Concerned by a report that the Immortal is after Buffy, Angel and Spike head to Rome, where they discover what the Slayer has been up to---and with whom. Back in Los Angeles, Illyria confounds Wesley with her behavior when Fred's folks show up unexpectedly. Drusilla: Juliet Landau. Darla: Julie Benz. Andrew: Tom Lenk. Harmony: Mercedes McNab.
A shame I can barely make out the WB through the broadcast fuzz, but I'll eventually see it clearly.
Hellboy director Guillermo del Toro confirmed to fans on the movie Web site's official bulletin board that plans are in the works for a sequel and other projects based on the film. "Yes, we are talking about a second movie," del Toro wrote. "The [box-office] numbers make perfect sense, since we were a relatively 'inexpensive' movie at under $70 million, and we will make enough domestically."
ANTI-ISLAMIC BIAS. I'm inclined to be skeptical in regard to much about CAIR (Council on American-Islamic Relations), and it doesn't seem as if the claims of incidents reported here have been verified, as opposed to simply reported. But these seem to be indisputable Bad Acts:
They included a cross-burning outside an Islamic school in College Park; the stabbing in Springfield of a woman wearing an Islamic head scarf; and the discovery by a Muslim employee in Reston of a note in his office reading "Tell the Mother [expletive] with the laundry on their head that today is laundry day."
For the third straight year, the tally included an incident of vandalism at the All Dulles Area Muslim Society. On Nov. 11, anti-Islamic graffiti were found spray-painted on the center's 15-passenger van. Damage had been done to its buildings in 2002 and in 2001 after the Sept. 11 attacks.
I'm also inclined to be pretty open-minded about claims of anti-Islamic bias in the past year, given how much we see exposed in the comments of so many blogs, particularly those with no policy about deleting that sort of hate and slander.
I wish more blogs would enforce such policies, or, at the very least, confront and admonish those commenters ASAP.
THE OED COMMENTS ON ITS QUEST FOR SCIENCE FICTION WORDS, as written by Jesse Sheidlower, who probably wouldn't remember me from my days on panix.chat.
Several years ago, the North American Editorial Unit began a test project that aimed to correct these problems by looking intensively at the vocabulary of a single subject: science fiction. Backed by a database that was constantly being updated, the project operated over the World Wide Web, delivering the latest status of our research to readers whenever they needed it. The result? Our coverage of science fiction vocabulary is vastly improved, with many terms traced back to extremely early print appearances, important entries brought to the attention of OED editors, and inaccurate definitions corrected.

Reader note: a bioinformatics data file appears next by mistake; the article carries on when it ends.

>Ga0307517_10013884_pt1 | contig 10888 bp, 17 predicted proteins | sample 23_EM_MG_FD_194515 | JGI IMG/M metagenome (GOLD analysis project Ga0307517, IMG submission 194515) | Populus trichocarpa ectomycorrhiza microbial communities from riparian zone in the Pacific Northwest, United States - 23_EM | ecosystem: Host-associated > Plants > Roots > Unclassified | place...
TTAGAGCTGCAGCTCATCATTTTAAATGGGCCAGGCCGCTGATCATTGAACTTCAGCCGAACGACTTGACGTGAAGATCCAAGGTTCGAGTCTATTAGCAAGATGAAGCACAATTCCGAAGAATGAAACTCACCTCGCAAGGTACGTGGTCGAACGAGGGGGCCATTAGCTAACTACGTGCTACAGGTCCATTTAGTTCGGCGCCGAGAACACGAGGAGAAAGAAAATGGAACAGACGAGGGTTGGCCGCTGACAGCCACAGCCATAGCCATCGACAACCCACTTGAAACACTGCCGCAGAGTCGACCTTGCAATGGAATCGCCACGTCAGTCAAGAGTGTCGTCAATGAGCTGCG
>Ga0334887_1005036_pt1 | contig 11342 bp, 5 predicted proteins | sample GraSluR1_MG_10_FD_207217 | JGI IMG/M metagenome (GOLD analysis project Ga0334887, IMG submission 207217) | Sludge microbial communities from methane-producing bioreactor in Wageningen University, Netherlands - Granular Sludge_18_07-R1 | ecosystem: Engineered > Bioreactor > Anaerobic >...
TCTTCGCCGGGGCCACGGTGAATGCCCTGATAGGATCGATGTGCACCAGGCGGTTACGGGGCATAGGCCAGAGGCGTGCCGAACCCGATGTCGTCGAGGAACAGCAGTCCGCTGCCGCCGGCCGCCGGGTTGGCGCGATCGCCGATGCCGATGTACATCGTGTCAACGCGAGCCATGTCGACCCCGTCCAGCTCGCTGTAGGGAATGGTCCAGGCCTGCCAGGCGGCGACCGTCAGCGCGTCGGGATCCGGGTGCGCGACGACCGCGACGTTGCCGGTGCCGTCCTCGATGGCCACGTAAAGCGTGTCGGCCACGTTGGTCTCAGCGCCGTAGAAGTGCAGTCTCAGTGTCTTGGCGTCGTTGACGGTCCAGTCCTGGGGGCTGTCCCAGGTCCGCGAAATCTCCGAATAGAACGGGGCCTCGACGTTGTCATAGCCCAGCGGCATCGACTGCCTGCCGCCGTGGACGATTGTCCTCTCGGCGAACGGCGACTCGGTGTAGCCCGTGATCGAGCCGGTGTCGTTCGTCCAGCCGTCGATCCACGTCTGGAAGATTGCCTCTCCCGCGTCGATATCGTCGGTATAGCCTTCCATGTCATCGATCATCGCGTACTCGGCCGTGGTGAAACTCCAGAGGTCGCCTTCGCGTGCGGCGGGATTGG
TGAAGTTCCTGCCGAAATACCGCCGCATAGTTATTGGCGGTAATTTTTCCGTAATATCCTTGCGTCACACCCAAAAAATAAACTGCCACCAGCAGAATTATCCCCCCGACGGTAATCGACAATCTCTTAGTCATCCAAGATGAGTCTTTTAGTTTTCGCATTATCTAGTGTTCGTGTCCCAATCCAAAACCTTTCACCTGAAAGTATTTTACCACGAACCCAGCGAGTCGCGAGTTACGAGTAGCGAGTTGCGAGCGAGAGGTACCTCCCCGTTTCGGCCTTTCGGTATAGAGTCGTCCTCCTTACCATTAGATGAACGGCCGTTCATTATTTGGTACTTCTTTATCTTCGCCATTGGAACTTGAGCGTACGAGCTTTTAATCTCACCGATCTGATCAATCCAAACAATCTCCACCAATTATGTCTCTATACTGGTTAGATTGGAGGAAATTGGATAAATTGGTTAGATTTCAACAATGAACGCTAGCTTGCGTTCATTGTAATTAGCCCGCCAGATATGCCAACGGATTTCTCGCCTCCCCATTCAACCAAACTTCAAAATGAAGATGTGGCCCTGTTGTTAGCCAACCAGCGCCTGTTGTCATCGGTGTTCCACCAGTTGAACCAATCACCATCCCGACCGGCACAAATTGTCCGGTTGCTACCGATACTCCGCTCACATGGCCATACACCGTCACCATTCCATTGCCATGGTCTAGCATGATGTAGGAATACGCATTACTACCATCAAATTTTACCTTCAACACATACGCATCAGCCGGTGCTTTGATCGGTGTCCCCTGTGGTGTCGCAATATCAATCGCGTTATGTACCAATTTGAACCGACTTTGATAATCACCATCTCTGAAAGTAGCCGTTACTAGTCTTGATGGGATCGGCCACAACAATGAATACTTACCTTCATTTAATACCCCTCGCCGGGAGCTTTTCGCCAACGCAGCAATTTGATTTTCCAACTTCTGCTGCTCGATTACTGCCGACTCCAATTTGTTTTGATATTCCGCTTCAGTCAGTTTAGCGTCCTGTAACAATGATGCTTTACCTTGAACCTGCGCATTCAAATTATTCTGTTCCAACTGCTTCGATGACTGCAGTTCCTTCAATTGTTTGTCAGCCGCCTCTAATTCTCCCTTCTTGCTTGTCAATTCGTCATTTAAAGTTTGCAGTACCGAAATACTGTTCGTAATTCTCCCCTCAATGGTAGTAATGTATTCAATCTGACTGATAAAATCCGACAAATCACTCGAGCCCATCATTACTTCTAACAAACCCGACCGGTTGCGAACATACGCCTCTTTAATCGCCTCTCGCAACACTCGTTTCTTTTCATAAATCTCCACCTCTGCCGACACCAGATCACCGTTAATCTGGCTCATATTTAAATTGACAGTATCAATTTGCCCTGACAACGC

Many science fiction terms, for example, are also terms in science — and in some cases their use in SF predates their use in scientific publications! Two examples are asteroid belt, which our project has brought back to 1931 in the pulp magazine Wonder Stories, and neutronium, dated to 1967 in the Second Edition of the OED, but dated to 1935 in OED3, with a further antedating of 1931 in the editorial pipeline.
The black sack the troops placed over his head was removed only briefly during the next nine days of interrogation, conducted by U.S. officials in civilian and military clothes, he said. He was forced to do knee bends until he collapsed, he recalled, and black marks still ring his wrists from the pinch of plastic handcuffs. Rest was made impossible by loudspeakers blaring, over and over, the Beastie Boys' rap anthem, "No Sleep Till Brooklyn."
The forced exercise was even harder for his 57-year-old father, a former army general who held a signed certificate from the U.S. occupation authority vouching for his "high level of cooperation and assistance" in the days after the war.
Now, yes, it's important to have perspective here. First, accounts are not gospel; one has to take them with salt. Second, yes, there's a need to question Iraqis and get militarily important information.
But it's also important to know what's going on.
Interviews with former Iraqi prisoners and human-rights advocates present a picture of the U.S. prison system here as a vast wartime effort to extract information from the enemy rather than to punish criminals. Former prisoners say lengthy interrogation sessions, employing sleep deprivation, severe isolation, fear, humiliation and physical duress, were regular features of their daily regimen and remain so for the estimated 2,500 to 7,000 people inside the jails.
U.S. officials have confirmed that two contractors with employees at Abu Ghraib are subjects of the investigation.
The second company is Titan Corp., based in San Diego, which employed translators at Abu Ghraib.
GITMO. The WashPo spent three months closely examining the Guantanamo Bay prison; this is the result.
Using news accounts and information from lawyers and Web sites, the newspaper also compiled the largest public list of detainee names, encompassing 370 out of the 745 or so men detained at the camp since January 2002.
WHEN MEDIA LANDSLIDES ATTACK, just give up and go with it.
Also, the TV Land cable network - owned not by NBC or its parent, General Electric, but by Viacom - will run an hourlong mock program during the "Friends" finale. During the faux show, sponsored by Hotels.com, six people seated in front of a TV set will periodically turn to the camera and say, "We're watching 'Friends' and so should you."